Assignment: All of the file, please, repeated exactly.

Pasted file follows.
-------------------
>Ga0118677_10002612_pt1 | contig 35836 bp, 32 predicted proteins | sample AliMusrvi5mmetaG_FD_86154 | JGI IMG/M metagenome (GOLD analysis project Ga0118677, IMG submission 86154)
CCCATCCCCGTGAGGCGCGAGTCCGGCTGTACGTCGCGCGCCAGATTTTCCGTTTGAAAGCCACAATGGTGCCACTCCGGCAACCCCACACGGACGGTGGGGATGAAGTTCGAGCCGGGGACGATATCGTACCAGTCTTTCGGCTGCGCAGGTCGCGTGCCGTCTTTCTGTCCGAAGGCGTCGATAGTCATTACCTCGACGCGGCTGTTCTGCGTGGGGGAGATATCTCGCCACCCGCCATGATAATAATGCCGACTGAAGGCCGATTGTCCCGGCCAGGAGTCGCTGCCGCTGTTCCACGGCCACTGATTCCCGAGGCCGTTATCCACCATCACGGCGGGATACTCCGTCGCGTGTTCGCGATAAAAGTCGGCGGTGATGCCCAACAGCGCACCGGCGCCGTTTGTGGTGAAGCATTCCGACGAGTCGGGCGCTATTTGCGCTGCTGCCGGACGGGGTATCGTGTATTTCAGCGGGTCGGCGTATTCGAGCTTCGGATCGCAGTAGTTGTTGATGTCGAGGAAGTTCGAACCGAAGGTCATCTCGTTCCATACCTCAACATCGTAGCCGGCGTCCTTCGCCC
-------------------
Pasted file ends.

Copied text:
>Ga0118677_10002612_pt1 | contig 35836 bp, 32 predicted proteins | sample AliMusrvi5mmetaG_FD_86154 | JGI IMG/M metagenome (GOLD analysis project Ga0118677, IMG submission 86154)
CCCATCCCCGTGAGGCGCGAGTCCGGCTGTACGTCGCGCGCCAGATTTTCCGTTTGAAAGCCACAATGGTGCCACTCCGGCAACCCCACACGGACGGTGGGGATGAAGTTCGAGCCGGGGACGATATCGTACCAGTCTTTCGGCTGCGCAGGTCGCGTGCCGTCTTTCTGTCCGAAGGCGTCGATAGTCATTACCTCGACGCGGCTGTTCTGCGTGGGGGAGATATCTCGCCACCCGCCATGATAATAATGCCGACTGAAGGCCGATTGTCCCGGCCAGGAGTCGCTGCCGCTGTTCCACGGCCACTGATTCCCGAGGCCGTTATCCACCATCACGGCGGGATACTCCGTCGCGTGTTCGCGATAAAAGTCGGCGGTGATGCCCAACAGCGCACCGGCGCCGTTTGTGGTGAAGCATTCCGACGAGTCGGGCGCTATTTGCGCTGCTGCCGGACGGGGTATCGTGTATTTCAGCGGGTCGGCGTATTCGAGCTTCGGATCGCAGTAGTTGTTGATGTCGAGGAAGTTCGAACCGAAGGTCATCTCGTTCCATACCTCAACATCGTAGCCGGCGTCCTTCGCCC